Sony Ericsson Zylo
A Walkman phone by any other name
Review The world + dog may be knocking out smartphones like there's no tomorrow but that's not to say the feature phones is dead and buried. The Zylo handset from Sony Ericsson would, once upon a time, have had a W code to show it sat in the Walkman range, but the days of simple delineation between music (Walkman) and camera (Cybershot) phones are long gone, to be replaced by a new era of slightly silly names – hence, the Zylo.
Sound credentials: Sony Ericsson's Zylo
The Zylo is all about music and social networking and consequently takes on a curious marketing duality where it's targeted both at kids who can't afford a smartphone and at those who kneel before the alter of sound quality.
The first thing that struck me about the Zylo was how well made it feels. It's light, solid and very well bolted together, despite being made entirely of plastic, and the slide action is firm and well weighted. Measuring up at 103 x 52 x 11.5mm when closed it's quite petite too, but still has room for a 2.6in 240 x 320 colour display.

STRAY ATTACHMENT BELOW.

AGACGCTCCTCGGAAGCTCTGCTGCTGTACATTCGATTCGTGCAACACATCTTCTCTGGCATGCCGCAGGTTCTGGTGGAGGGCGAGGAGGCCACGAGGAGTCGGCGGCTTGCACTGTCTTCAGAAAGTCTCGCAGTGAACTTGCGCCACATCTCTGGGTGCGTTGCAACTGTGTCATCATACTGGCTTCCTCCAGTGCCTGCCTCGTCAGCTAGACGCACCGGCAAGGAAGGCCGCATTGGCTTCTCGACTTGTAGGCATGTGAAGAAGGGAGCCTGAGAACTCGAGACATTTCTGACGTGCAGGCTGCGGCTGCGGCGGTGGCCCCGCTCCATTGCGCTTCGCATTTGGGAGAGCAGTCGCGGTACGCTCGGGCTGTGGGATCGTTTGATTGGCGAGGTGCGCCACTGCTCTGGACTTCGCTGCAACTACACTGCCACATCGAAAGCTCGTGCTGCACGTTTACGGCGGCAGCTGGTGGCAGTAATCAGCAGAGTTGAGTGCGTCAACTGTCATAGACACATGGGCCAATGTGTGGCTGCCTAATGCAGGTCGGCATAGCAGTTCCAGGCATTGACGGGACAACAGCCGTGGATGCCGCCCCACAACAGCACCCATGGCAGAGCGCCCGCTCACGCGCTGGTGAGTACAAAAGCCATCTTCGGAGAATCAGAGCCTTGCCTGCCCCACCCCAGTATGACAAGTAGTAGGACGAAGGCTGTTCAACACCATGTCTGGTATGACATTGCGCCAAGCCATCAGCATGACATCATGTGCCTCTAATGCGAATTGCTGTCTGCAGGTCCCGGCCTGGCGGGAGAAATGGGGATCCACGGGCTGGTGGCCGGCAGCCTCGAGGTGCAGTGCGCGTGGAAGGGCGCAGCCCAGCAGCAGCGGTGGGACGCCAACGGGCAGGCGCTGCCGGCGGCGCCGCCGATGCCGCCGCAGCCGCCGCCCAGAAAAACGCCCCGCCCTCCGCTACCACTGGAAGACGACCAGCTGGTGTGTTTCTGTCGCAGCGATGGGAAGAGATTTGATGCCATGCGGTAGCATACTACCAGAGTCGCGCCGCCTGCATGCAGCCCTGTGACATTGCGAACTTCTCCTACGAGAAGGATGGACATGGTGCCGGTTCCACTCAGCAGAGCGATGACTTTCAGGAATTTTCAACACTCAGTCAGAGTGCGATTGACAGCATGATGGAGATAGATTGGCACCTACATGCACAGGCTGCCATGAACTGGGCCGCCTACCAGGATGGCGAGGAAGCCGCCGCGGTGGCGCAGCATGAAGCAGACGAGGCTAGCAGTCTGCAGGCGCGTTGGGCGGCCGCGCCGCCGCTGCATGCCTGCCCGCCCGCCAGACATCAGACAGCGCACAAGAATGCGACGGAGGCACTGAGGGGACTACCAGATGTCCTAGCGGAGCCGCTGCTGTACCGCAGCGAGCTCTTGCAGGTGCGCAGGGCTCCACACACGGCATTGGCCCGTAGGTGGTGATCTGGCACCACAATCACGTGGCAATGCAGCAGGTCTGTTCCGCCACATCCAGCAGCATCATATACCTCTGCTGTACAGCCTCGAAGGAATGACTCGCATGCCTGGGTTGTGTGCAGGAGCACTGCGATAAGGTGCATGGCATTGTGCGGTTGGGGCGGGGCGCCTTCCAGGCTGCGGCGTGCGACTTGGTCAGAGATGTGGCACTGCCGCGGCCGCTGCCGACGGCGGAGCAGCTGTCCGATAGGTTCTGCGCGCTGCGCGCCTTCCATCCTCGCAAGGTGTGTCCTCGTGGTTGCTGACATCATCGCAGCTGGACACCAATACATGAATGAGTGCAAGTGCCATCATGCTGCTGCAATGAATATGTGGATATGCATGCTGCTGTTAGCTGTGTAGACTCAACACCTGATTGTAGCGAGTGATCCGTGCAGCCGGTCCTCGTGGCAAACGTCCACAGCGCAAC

The main controls are laid out in the traditional SE way with a central navigation pad that doubles as a play/pause control flanked by the call keys, two context dependent soft keys – which sit rather too far away from the screen corners for my liking – and small menu and clear buttons.
On the right side of the handset you will find a volume rocker and a Walkman button. The latter fires up the music player and acts as the camera shutter button once you have launched the camera from the main menu. Slide the handset open and you will find a keypad that is a pleasure to use. The keys are curvaceous, nicely sized and have a very clean action.
Just a 3Mp shooter on this handset
The user interface will be instantly familiar to anyone who has used a Sony Ericsson phone in the last few years. In fact it is very similar to that of the K850i I tested back in October 2007. The Media center interface looked fresh three years ago but things have moved on, not least on Sony's Walkman players, making it look just a little stale now.